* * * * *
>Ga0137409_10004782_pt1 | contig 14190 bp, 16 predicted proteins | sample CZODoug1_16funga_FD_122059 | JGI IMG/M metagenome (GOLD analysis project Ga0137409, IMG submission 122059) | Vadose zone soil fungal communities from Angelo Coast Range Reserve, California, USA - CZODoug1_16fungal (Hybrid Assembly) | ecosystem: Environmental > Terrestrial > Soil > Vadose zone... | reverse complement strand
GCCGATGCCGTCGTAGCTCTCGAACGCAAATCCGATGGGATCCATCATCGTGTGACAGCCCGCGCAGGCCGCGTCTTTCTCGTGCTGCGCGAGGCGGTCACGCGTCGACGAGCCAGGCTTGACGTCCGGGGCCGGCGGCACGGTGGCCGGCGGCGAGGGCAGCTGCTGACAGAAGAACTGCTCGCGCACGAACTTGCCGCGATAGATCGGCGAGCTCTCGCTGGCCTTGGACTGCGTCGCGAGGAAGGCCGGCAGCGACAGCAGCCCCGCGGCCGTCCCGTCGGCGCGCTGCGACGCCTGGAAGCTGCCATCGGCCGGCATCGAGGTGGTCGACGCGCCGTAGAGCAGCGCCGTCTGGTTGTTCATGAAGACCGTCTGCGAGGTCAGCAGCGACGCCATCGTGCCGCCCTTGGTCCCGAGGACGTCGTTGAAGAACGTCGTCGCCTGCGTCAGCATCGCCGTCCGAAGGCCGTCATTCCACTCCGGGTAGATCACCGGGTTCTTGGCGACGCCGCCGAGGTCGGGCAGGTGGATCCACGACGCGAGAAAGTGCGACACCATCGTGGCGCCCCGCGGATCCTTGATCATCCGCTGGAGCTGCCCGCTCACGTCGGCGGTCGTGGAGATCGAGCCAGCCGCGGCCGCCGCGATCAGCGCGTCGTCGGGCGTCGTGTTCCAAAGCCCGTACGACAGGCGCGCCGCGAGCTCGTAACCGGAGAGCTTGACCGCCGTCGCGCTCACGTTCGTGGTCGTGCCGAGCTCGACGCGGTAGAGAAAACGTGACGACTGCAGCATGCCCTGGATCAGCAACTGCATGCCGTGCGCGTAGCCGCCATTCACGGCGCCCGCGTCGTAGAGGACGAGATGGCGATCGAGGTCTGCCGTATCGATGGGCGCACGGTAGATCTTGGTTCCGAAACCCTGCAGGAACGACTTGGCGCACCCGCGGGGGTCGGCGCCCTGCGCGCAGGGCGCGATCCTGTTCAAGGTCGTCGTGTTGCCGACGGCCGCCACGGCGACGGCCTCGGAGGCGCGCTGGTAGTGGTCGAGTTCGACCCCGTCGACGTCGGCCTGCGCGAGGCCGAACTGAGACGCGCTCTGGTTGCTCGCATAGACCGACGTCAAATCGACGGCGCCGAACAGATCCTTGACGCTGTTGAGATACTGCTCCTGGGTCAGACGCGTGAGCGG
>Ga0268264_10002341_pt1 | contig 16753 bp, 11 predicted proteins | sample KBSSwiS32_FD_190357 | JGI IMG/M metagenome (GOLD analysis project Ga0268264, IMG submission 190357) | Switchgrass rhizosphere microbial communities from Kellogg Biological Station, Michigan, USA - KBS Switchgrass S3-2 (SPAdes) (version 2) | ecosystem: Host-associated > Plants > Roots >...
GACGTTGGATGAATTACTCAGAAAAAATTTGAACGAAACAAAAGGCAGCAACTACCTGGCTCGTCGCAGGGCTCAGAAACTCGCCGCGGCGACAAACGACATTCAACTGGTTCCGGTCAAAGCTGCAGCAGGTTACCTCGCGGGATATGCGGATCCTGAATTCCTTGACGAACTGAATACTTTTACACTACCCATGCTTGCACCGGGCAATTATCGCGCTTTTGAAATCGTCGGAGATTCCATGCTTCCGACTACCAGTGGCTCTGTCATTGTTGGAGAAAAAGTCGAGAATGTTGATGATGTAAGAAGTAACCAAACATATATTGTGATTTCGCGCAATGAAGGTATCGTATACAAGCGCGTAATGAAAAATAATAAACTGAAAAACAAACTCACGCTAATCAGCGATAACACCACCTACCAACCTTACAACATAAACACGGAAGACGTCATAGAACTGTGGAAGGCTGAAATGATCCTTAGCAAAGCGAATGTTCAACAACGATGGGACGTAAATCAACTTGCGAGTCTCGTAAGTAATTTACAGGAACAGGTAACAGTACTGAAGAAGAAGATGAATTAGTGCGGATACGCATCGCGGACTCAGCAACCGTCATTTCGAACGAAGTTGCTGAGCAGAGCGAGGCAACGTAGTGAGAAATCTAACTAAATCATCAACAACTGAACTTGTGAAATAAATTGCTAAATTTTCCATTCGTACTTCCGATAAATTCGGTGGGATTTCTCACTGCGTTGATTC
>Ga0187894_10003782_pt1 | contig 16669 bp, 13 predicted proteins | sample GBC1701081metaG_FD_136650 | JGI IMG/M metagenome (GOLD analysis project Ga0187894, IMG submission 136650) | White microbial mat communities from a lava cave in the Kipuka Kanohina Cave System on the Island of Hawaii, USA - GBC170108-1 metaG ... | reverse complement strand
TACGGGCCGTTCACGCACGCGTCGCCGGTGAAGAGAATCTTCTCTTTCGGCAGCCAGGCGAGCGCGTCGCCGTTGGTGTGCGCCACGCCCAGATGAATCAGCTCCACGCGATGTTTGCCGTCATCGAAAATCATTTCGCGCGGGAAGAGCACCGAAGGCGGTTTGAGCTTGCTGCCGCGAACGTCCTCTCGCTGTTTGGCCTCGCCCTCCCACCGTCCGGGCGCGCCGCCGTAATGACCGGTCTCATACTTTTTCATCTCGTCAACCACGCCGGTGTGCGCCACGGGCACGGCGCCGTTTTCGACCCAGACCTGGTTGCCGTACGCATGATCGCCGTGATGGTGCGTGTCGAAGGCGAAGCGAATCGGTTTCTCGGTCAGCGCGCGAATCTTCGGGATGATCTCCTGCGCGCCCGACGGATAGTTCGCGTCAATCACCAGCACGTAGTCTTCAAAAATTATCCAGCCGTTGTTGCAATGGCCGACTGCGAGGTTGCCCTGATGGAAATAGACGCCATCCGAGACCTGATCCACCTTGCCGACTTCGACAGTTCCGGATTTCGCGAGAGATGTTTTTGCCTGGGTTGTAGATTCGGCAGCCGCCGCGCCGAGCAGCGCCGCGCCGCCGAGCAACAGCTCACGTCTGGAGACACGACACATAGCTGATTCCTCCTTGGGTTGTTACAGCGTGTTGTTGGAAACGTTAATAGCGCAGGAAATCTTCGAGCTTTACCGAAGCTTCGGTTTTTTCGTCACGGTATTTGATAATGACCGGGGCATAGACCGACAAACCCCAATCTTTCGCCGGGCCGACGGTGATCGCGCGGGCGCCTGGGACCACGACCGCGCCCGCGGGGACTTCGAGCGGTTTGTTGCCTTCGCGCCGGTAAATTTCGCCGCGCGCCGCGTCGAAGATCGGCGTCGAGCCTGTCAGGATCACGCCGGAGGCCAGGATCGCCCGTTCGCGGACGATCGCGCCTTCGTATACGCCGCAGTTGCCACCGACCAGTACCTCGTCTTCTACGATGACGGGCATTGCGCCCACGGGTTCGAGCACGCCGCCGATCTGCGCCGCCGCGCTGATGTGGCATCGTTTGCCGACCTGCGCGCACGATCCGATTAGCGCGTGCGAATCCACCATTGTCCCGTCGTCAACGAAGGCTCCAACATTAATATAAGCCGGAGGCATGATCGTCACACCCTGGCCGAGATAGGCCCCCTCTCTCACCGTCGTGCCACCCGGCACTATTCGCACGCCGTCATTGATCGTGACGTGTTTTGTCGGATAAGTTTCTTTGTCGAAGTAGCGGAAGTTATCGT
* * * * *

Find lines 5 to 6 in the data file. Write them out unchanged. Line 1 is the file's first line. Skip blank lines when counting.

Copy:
>Ga0187894_10003782_pt1 | contig 16669 bp, 13 predicted proteins | sample GBC1701081metaG_FD_136650 | JGI IMG/M metagenome (GOLD analysis project Ga0187894, IMG submission 136650) | White microbial mat communities from a lava cave in the Kipuka Kanohina Cave System on the Island of Hawaii, USA - GBC170108-1 metaG ... | reverse complement strand
TACGGGCCGTTCACGCACGCGTCGCCGGTGAAGAGAATCTTCTCTTTCGGCAGCCAGGCGAGCGCGTCGCCGTTGGTGTGCGCCACGCCCAGATGAATCAGCTCCACGCGATGTTTGCCGTCATCGAAAATCATTTCGCGCGGGAAGAGCACCGAAGGCGGTTTGAGCTTGCTGCCGCGAACGTCCTCTCGCTGTTTGGCCTCGCCCTCCCACCGTCCGGGCGCGCCGCCGTAATGACCGGTCTCATACTTTTTCATCTCGTCAACCACGCCGGTGTGCGCCACGGGCACGGCGCCGTTTTCGACCCAGACCTGGTTGCCGTACGCATGATCGCCGTGATGGTGCGTGTCGAAGGCGAAGCGAATCGGTTTCTCGGTCAGCGCGCGAATCTTCGGGATGATCTCCTGCGCGCCCGACGGATAGTTCGCGTCAATCACCAGCACGTAGTCTTCAAAAATTATCCAGCCGTTGTTGCAATGGCCGACTGCGAGGTTGCCCTGATGGAAATAGACGCCATCCGAGACCTGATCCACCTTGCCGACTTCGACAGTTCCGGATTTCGCGAGAGATGTTTTTGCCTGGGTTGTAGATTCGGCAGCCGCCGCGCCGAGCAGCGCCGCGCCGCCGAGCAACAGCTCACGTCTGGAGACACGACACATAGCTGATTCCTCCTTGGGTTGTTACAGCGTGTTGTTGGAAACGTTAATAGCGCAGGAAATCTTCGAGCTTTACCGAAGCTTCGGTTTTTTCGTCACGGTATTTGATAATGACCGGGGCATAGACCGACAAACCCCAATCTTTCGCCGGGCCGACGGTGATCGCGCGGGCGCCTGGGACCACGACCGCGCCCGCGGGGACTTCGAGCGGTTTGTTGCCTTCGCGCCGGTAAATTTCGCCGCGCGCCGCGTCGAAGATCGGCGTCGAGCCTGTCAGGATCACGCCGGAGGCCAGGATCGCCCGTTCGCGGACGATCGCGCCTTCGTATACGCCGCAGTTGCCACCGACCAGTACCTCGTCTTCTACGATGACGGGCATTGCGCCCACGGGTTCGAGCACGCCGCCGATCTGCGCCGCCGCGCTGATGTGGCATCGTTTGCCGACCTGCGCGCACGATCCGATTAGCGCGTGCGAATCCACCATTGTCCCGTCGTCAACGAAGGCTCCAACATTAATATAAGCCGGAGGCATGATCGTCACACCCTGGCCGAGATAGGCCCCCTCTCTCACCGTCGTGCCACCCGGCACTATTCGCACGCCGTCATTGATCGTGACGTGTTTTGTCGGATAAGTTTCTTTGTCGAAGTAGCGGAAGTTATCGT